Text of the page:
Geographic Minerals

Crookesite: Properties and Occurrences

Crookesite:  Properties and Occurrences

Crookesite is a selenide mineral composed of copper and selenium with variable thallium and silver. It is a rare mineral, selenide of copper, thallium, and silver, occurring in steel-gray, compact masses. It was discovered in 1866 in Skrikerum, Sweden and named for Sir William Crookes (1832–1919), the discoverer of the element thallium.

Its chemical formula is reported either as Cu7(Tl, Ag)Se4 or (Cu, Tl, Ag)2Se. It is formed by precipitation from hydrothermal fluids, and contains by mass: 16.3% Tl, 47.3% Cu, 2.9% Ag, and 33.6% Se.

General Information

  • Category: Selenide mineral
  • Formula: Cu7(Tl, Ag)Se4
  • Crystal system: Tetragonal
  • Crystal class: Disphenoidal (4)


Crookesite is an opaque, bluish grey to pink toned brown metallic mineral crystallizing in the tetragonal system. This mineral consisting of selenide of copper, thallium, and silver occurring in lead-gray metallic-looking masses. It has a Mohs hardness of 2.5 to 3 and a specific gravity of 6.9.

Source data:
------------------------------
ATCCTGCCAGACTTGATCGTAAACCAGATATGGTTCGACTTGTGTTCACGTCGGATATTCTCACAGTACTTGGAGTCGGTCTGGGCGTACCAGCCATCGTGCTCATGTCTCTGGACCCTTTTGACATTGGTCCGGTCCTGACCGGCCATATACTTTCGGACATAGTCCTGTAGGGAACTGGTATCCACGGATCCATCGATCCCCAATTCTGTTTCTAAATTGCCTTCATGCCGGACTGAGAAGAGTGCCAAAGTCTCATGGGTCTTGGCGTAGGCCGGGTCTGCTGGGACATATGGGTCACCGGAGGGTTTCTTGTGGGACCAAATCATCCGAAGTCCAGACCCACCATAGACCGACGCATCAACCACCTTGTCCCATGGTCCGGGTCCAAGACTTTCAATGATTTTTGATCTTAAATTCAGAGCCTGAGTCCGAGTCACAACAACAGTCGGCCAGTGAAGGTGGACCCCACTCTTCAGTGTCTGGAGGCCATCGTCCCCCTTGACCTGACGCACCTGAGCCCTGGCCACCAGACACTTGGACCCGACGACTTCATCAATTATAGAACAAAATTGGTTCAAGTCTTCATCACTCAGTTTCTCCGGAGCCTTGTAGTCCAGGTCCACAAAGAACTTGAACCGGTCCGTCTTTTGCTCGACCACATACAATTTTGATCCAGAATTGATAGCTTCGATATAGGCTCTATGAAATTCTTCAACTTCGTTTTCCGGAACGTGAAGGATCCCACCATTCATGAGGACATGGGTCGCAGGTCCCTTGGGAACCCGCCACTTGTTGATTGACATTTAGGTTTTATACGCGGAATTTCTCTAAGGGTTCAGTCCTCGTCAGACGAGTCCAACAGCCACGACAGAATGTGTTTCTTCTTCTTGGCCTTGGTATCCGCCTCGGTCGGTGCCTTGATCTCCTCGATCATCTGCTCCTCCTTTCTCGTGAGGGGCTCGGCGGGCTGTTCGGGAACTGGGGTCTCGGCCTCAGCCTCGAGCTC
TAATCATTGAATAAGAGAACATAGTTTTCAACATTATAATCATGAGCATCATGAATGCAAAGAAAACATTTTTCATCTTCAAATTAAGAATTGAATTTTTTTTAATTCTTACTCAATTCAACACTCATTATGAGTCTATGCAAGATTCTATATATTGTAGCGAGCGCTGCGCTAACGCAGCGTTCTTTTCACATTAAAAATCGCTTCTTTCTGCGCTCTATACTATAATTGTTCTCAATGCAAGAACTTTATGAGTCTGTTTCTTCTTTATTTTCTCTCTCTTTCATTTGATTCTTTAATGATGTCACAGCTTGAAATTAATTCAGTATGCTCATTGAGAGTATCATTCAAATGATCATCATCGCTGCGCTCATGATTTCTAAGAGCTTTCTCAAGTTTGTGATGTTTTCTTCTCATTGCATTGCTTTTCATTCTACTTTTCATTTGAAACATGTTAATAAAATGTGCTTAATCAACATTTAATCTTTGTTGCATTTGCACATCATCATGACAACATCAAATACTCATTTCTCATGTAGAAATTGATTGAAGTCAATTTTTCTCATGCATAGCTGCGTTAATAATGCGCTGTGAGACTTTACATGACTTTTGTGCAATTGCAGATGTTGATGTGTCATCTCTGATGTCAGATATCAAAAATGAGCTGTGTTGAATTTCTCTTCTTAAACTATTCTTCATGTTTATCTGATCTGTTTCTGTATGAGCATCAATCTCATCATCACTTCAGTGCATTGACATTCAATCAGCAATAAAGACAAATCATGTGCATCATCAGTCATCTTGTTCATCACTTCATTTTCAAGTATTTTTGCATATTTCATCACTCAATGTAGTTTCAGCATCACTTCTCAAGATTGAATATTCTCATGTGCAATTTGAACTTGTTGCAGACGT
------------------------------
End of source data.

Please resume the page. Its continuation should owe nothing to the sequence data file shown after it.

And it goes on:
• Color: Lead-gray
  • Crystal habit: As finely divided, disseminated specks, and as small veinlets.
  • Cleavage: Good, two at right angles
  • Fracture: Brittle
  • Mohs scale hardness: 2.5–3
  • Luster: Metallic
  • Diaphaneity: Opaque
  • Specific gravity: 6.90

Occurrence: Of hydrothermal origin, with other selenides.

Association: Umangite, berzelianite, eucairite, klockmannite, clausthalite, sabatierite, selenian linnaeite, calcite, quartz.


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